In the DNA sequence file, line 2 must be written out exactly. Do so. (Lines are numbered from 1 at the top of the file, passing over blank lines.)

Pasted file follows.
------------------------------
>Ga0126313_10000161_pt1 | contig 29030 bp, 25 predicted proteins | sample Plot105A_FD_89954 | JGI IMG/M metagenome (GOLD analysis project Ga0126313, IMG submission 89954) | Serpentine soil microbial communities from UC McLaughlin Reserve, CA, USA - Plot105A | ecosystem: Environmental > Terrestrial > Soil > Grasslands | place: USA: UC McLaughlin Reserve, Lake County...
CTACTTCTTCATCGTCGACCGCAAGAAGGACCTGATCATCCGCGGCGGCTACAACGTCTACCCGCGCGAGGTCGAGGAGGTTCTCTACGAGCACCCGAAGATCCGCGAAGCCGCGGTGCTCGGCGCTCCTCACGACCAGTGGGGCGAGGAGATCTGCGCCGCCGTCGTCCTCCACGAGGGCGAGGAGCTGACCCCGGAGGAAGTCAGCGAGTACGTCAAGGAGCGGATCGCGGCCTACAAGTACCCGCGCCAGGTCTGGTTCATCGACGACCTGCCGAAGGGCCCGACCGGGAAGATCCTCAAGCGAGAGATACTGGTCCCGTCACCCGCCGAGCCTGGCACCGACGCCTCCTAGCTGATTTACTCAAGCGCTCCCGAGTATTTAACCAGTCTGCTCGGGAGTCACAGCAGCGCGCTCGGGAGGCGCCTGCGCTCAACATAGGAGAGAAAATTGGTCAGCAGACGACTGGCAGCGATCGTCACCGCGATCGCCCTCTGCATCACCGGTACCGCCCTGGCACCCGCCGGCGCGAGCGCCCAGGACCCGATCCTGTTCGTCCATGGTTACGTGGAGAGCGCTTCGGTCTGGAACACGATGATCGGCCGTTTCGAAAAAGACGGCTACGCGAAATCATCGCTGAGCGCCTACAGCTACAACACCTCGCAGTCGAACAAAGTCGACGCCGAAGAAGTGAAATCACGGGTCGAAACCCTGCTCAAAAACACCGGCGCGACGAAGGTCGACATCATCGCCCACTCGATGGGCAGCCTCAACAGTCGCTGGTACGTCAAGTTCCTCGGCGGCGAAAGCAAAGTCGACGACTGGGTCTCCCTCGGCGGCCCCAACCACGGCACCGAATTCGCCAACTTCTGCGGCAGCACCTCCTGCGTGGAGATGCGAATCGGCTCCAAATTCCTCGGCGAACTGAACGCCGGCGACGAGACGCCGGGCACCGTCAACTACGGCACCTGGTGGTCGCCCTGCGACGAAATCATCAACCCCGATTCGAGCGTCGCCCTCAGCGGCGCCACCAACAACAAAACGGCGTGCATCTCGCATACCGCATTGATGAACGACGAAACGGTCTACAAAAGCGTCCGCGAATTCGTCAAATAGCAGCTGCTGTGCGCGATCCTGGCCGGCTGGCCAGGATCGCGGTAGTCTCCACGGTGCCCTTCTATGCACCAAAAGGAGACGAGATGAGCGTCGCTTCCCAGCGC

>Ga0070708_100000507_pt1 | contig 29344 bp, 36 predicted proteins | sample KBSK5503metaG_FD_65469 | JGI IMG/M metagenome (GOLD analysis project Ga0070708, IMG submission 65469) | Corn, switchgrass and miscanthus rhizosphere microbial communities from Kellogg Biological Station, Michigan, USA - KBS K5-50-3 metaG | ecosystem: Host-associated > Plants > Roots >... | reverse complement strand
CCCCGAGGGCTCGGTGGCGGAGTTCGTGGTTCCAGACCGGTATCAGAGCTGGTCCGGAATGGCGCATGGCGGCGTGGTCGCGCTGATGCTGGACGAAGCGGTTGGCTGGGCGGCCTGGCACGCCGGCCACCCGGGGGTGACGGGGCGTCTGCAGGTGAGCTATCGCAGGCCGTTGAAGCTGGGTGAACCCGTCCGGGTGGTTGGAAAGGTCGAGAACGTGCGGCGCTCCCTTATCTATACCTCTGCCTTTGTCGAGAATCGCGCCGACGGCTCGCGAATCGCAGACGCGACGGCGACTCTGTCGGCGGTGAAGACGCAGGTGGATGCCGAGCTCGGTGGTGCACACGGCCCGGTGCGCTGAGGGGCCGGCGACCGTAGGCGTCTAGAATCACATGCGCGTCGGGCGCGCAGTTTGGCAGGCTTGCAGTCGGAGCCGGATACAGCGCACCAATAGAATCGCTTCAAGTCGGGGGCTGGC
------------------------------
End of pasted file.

CTACTTCTTCATCGTCGACCGCAAGAAGGACCTGATCATCCGCGGCGGCTACAACGTCTACCCGCGCGAGGTCGAGGAGGTTCTCTACGAGCACCCGAAGATCCGCGAAGCCGCGGTGCTCGGCGCTCCTCACGACCAGTGGGGCGAGGAGATCTGCGCCGCCGTCGTCCTCCACGAGGGCGAGGAGCTGACCCCGGAGGAAGTCAGCGAGTACGTCAAGGAGCGGATCGCGGCCTACAAGTACCCGCGCCAGGTCTGGTTCATCGACGACCTGCCGAAGGGCCCGACCGGGAAGATCCTCAAGCGAGAGATACTGGTCCCGTCACCCGCCGAGCCTGGCACCGACGCCTCCTAGCTGATTTACTCAAGCGCTCCCGAGTATTTAACCAGTCTGCTCGGGAGTCACAGCAGCGCGCTCGGGAGGCGCCTGCGCTCAACATAGGAGAGAAAATTGGTCAGCAGACGACTGGCAGCGATCGTCACCGCGATCGCCCTCTGCATCACCGGTACCGCCCTGGCACCCGCCGGCGCGAGCGCCCAGGACCCGATCCTGTTCGTCCATGGTTACGTGGAGAGCGCTTCGGTCTGGAACACGATGATCGGCCGTTTCGAAAAAGACGGCTACGCGAAATCATCGCTGAGCGCCTACAGCTACAACACCTCGCAGTCGAACAAAGTCGACGCCGAAGAAGTGAAATCACGGGTCGAAACCCTGCTCAAAAACACCGGCGCGACGAAGGTCGACATCATCGCCCACTCGATGGGCAGCCTCAACAGTCGCTGGTACGTCAAGTTCCTCGGCGGCGAAAGCAAAGTCGACGACTGGGTCTCCCTCGGCGGCCCCAACCACGGCACCGAATTCGCCAACTTCTGCGGCAGCACCTCCTGCGTGGAGATGCGAATCGGCTCCAAATTCCTCGGCGAACTGAACGCCGGCGACGAGACGCCGGGCACCGTCAACTACGGCACCTGGTGGTCGCCCTGCGACGAAATCATCAACCCCGATTCGAGCGTCGCCCTCAGCGGCGCCACCAACAACAAAACGGCGTGCATCTCGCATACCGCATTGATGAACGACGAAACGGTCTACAAAAGCGTCCGCGAATTCGTCAAATAGCAGCTGCTGTGCGCGATCCTGGCCGGCTGGCCAGGATCGCGGTAGTCTCCACGGTGCCCTTCTATGCACCAAAAGGAGACGAGATGAGCGTCGCTTCCCAGCGC